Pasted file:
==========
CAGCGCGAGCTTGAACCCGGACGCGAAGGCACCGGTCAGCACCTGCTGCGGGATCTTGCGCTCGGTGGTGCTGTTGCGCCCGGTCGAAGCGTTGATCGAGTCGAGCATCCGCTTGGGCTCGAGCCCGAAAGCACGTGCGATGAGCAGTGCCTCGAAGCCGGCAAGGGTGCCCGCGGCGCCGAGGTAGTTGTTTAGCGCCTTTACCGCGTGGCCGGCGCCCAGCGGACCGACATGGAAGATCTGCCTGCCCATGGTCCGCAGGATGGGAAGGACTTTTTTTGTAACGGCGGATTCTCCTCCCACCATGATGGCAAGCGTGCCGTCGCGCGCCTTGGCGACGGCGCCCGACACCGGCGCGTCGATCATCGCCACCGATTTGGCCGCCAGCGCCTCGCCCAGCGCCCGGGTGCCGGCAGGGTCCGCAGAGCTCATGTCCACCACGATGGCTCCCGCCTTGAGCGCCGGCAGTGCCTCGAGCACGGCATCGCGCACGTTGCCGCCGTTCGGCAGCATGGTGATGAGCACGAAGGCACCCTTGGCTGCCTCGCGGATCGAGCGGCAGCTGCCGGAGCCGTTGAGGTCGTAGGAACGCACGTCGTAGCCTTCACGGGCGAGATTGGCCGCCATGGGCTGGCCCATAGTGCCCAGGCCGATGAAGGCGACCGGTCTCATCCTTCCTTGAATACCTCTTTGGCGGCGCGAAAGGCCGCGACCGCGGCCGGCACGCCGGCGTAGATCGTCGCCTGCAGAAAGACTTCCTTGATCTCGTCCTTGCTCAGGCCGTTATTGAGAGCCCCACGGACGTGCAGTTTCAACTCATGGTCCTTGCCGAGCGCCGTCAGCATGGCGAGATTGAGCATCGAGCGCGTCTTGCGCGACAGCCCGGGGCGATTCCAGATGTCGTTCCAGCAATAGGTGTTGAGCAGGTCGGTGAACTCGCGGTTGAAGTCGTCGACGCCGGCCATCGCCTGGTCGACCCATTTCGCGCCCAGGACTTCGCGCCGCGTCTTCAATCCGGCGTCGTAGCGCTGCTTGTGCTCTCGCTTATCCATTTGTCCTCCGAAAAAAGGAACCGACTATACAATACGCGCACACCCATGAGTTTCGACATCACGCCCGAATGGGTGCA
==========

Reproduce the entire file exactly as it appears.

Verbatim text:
CAGCGCGAGCTTGAACCCGGACGCGAAGGCACCGGTCAGCACCTGCTGCGGGATCTTGCGCTCGGTGGTGCTGTTGCGCCCGGTCGAAGCGTTGATCGAGTCGAGCATCCGCTTGGGCTCGAGCCCGAAAGCACGTGCGATGAGCAGTGCCTCGAAGCCGGCAAGGGTGCCCGCGGCGCCGAGGTAGTTGTTTAGCGCCTTTACCGCGTGGCCGGCGCCCAGCGGACCGACATGGAAGATCTGCCTGCCCATGGTCCGCAGGATGGGAAGGACTTTTTTTGTAACGGCGGATTCTCCTCCCACCATGATGGCAAGCGTGCCGTCGCGCGCCTTGGCGACGGCGCCCGACACCGGCGCGTCGATCATCGCCACCGATTTGGCCGCCAGCGCCTCGCCCAGCGCCCGGGTGCCGGCAGGGTCCGCAGAGCTCATGTCCACCACGATGGCTCCCGCCTTGAGCGCCGGCAGTGCCTCGAGCACGGCATCGCGCACGTTGCCGCCGTTCGGCAGCATGGTGATGAGCACGAAGGCACCCTTGGCTGCCTCGCGGATCGAGCGGCAGCTGCCGGAGCCGTTGAGGTCGTAGGAACGCACGTCGTAGCCTTCACGGGCGAGATTGGCCGCCATGGGCTGGCCCATAGTGCCCAGGCCGATGAAGGCGACCGGTCTCATCCTTCCTTGAATACCTCTTTGGCGGCGCGAAAGGCCGCGACCGCGGCCGGCACGCCGGCGTAGATCGTCGCCTGCAGAAAGACTTCCTTGATCTCGTCCTTGCTCAGGCCGTTATTGAGAGCCCCACGGACGTGCAGTTTCAACTCATGGTCCTTGCCGAGCGCCGTCAGCATGGCGAGATTGAGCATCGAGCGCGTCTTGCGCGACAGCCCGGGGCGATTCCAGATGTCGTTCCAGCAATAGGTGTTGAGCAGGTCGGTGAACTCGCGGTTGAAGTCGTCGACGCCGGCCATCGCCTGGTCGACCCATTTCGCGCCCAGGACTTCGCGCCGCGTCTTCAATCCGGCGTCGTAGCGCTGCTTGTGCTCTCGCTTATCCATTTGTCCTCCGAAAAAAGGAACCGACTATACAATACGCGCACACCCATGAGTTTCGACATCACGCCCGAATGGGTGCA